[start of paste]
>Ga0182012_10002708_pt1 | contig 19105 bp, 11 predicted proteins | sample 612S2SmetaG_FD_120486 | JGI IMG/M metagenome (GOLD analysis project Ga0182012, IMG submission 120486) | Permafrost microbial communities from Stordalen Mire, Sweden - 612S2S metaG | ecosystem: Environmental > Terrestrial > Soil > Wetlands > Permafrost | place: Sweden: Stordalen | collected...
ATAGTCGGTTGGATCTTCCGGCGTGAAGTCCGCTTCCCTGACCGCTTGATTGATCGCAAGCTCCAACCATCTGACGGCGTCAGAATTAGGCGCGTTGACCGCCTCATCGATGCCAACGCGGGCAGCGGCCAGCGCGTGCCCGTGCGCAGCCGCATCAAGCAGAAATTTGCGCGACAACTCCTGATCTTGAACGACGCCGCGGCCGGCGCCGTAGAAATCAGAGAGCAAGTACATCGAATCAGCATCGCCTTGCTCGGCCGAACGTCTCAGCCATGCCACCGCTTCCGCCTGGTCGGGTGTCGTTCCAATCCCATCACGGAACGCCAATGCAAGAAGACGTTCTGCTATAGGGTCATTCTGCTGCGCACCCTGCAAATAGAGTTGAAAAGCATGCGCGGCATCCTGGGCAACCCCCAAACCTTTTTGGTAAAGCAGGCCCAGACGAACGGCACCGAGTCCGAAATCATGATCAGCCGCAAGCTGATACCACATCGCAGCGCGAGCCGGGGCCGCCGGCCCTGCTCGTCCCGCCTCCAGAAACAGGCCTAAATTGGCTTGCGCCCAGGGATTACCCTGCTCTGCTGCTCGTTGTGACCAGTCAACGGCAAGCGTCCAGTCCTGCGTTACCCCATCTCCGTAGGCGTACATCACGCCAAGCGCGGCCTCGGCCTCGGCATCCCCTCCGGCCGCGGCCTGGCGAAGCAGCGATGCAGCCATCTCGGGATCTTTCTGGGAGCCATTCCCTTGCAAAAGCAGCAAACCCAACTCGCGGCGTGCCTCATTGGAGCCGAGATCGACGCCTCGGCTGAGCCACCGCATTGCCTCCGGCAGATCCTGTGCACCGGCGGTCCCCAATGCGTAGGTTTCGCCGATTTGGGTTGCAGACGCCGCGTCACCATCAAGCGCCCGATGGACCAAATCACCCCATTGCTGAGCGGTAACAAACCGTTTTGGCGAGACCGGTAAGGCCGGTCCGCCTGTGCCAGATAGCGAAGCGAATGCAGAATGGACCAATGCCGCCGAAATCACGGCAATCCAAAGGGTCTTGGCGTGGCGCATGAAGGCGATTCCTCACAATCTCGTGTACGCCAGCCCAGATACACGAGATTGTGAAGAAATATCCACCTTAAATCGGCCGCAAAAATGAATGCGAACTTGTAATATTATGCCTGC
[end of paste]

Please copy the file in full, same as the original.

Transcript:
>Ga0182012_10002708_pt1 | contig 19105 bp, 11 predicted proteins | sample 612S2SmetaG_FD_120486 | JGI IMG/M metagenome (GOLD analysis project Ga0182012, IMG submission 120486) | Permafrost microbial communities from Stordalen Mire, Sweden - 612S2S metaG | ecosystem: Environmental > Terrestrial > Soil > Wetlands > Permafrost | place: Sweden: Stordalen | collected...
ATAGTCGGTTGGATCTTCCGGCGTGAAGTCCGCTTCCCTGACCGCTTGATTGATCGCAAGCTCCAACCATCTGACGGCGTCAGAATTAGGCGCGTTGACCGCCTCATCGATGCCAACGCGGGCAGCGGCCAGCGCGTGCCCGTGCGCAGCCGCATCAAGCAGAAATTTGCGCGACAACTCCTGATCTTGAACGACGCCGCGGCCGGCGCCGTAGAAATCAGAGAGCAAGTACATCGAATCAGCATCGCCTTGCTCGGCCGAACGTCTCAGCCATGCCACCGCTTCCGCCTGGTCGGGTGTCGTTCCAATCCCATCACGGAACGCCAATGCAAGAAGACGTTCTGCTATAGGGTCATTCTGCTGCGCACCCTGCAAATAGAGTTGAAAAGCATGCGCGGCATCCTGGGCAACCCCCAAACCTTTTTGGTAAAGCAGGCCCAGACGAACGGCACCGAGTCCGAAATCATGATCAGCCGCAAGCTGATACCACATCGCAGCGCGAGCCGGGGCCGCCGGCCCTGCTCGTCCCGCCTCCAGAAACAGGCCTAAATTGGCTTGCGCCCAGGGATTACCCTGCTCTGCTGCTCGTTGTGACCAGTCAACGGCAAGCGTCCAGTCCTGCGTTACCCCATCTCCGTAGGCGTACATCACGCCAAGCGCGGCCTCGGCCTCGGCATCCCCTCCGGCCGCGGCCTGGCGAAGCAGCGATGCAGCCATCTCGGGATCTTTCTGGGAGCCATTCCCTTGCAAAAGCAGCAAACCCAACTCGCGGCGTGCCTCATTGGAGCCGAGATCGACGCCTCGGCTGAGCCACCGCATTGCCTCCGGCAGATCCTGTGCACCGGCGGTCCCCAATGCGTAGGTTTCGCCGATTTGGGTTGCAGACGCCGCGTCACCATCAAGCGCCCGATGGACCAAATCACCCCATTGCTGAGCGGTAACAAACCGTTTTGGCGAGACCGGTAAGGCCGGTCCGCCTGTGCCAGATAGCGAAGCGAATGCAGAATGGACCAATGCCGCCGAAATCACGGCAATCCAAAGGGTCTTGGCGTGGCGCATGAAGGCGATTCCTCACAATCTCGTGTACGCCAGCCCAGATACACGAGATTGTGAAGAAATATCCACCTTAAATCGGCCGCAAAAATGAATGCGAACTTGTAATATTATGCCTGC